It is the view of some that the budget standoff in Washington - known as the "fiscal cliff" - is just a bit of theater. That is, the two sides are currently acting in an unyielding manner in order to please their supporters. Eventually, the analysis goes, the two sides will reach a deal to avoid the tax hikes and spending cuts that are slated to take hold Jan. 1.
We're not so sure the analysts have it right.
It's not just the strong rhetoric that has us concerned. It's the evolving nature of the debate.
Amid a similar standoff over the nation's debt ceiling limit in 2011, President Obama and House Speaker John Boehner, R-Ohio, apparently came within a hair's breadth of a long-term solution to the nation's budget woes. Such a solution would involve major spending cuts and some enhanced revenues, on the order of $3 in cuts for every new dollar in revenue. This is a blueprint laid out in several studies of the problem, notably the Simpson-Bowles Commission.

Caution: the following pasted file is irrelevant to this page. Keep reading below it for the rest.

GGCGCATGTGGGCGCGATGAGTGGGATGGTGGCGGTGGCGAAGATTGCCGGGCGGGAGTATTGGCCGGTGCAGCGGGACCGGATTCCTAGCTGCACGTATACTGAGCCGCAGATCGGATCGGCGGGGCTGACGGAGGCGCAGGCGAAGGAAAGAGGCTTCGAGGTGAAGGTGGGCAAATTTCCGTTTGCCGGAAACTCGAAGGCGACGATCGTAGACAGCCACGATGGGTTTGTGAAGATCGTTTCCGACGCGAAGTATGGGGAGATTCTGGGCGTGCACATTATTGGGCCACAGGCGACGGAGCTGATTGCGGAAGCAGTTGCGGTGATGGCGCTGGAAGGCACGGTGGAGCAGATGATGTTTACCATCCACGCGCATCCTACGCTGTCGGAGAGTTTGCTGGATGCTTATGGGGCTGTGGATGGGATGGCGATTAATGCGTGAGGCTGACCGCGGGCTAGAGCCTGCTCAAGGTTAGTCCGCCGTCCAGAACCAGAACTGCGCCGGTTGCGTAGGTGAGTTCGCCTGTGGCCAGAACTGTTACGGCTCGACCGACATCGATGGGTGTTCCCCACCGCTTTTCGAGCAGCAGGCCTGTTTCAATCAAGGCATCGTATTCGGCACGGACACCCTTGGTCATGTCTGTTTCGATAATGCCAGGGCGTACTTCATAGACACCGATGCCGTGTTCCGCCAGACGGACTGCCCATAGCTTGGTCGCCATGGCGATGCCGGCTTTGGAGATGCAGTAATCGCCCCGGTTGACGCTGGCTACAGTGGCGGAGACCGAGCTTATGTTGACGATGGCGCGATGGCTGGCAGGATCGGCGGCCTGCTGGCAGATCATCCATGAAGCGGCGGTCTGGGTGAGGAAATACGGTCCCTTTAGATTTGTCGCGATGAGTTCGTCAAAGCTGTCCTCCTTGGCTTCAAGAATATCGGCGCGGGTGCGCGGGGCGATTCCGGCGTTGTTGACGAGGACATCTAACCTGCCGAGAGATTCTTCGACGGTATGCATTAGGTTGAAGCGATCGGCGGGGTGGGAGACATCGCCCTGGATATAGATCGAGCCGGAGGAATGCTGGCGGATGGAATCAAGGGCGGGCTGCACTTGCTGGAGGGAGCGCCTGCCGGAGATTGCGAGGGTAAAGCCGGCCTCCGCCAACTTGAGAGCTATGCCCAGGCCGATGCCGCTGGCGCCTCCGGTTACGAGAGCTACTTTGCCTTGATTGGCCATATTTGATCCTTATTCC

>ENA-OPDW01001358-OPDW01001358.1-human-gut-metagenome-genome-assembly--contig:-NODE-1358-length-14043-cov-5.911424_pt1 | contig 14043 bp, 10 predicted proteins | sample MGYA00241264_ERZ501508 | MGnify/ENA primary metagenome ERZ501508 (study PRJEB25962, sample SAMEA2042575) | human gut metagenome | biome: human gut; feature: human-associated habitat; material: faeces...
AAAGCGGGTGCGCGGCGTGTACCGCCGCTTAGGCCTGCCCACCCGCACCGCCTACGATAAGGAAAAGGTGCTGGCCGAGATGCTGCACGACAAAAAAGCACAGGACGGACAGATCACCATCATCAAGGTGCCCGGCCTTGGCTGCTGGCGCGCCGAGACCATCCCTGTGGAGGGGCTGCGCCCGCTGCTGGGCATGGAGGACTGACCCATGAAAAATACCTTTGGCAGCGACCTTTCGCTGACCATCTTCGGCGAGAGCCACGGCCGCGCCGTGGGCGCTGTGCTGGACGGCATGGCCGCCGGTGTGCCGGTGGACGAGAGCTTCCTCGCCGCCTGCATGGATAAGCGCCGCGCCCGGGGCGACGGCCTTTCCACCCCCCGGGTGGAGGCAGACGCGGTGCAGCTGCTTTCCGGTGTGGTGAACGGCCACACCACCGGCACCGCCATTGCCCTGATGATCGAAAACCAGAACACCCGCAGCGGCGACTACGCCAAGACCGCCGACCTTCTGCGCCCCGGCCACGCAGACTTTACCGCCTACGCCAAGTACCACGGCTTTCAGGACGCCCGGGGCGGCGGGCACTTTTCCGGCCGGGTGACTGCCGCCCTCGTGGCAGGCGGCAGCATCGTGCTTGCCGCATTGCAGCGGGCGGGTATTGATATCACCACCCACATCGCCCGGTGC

While the president and Boehner did not reach a deal, it seemed the basis for one existed.
The 2012 election seems to have changed that. Obama is now making new demands that were never previously on the table. Republicans see an arrogance of power, with Democrats believing they "won" the election, and now expecting acquiesence rather than negotiation. In addition to higher taxes (that won't resolve the nation's annual deficits), Obama wants new spending and unconstitutional power to raise the debt ceiling on his own. Republicans are laughing at the gall. This cannot be the basis for any kind of deal to avoid the fiscal cliff or to restructure the nation's budget.
Republicans have taken an extraordinary step for their party of proposing more tax revenue by closing loopholes and deductions for higher-income earners. That is a step toward compromise. Obama has put $600 billion in spending cuts on the table. That is just a third of what he is proposing in new taxes. The ratio, as outlined by Simpson-Bowles, needs to be the opposite.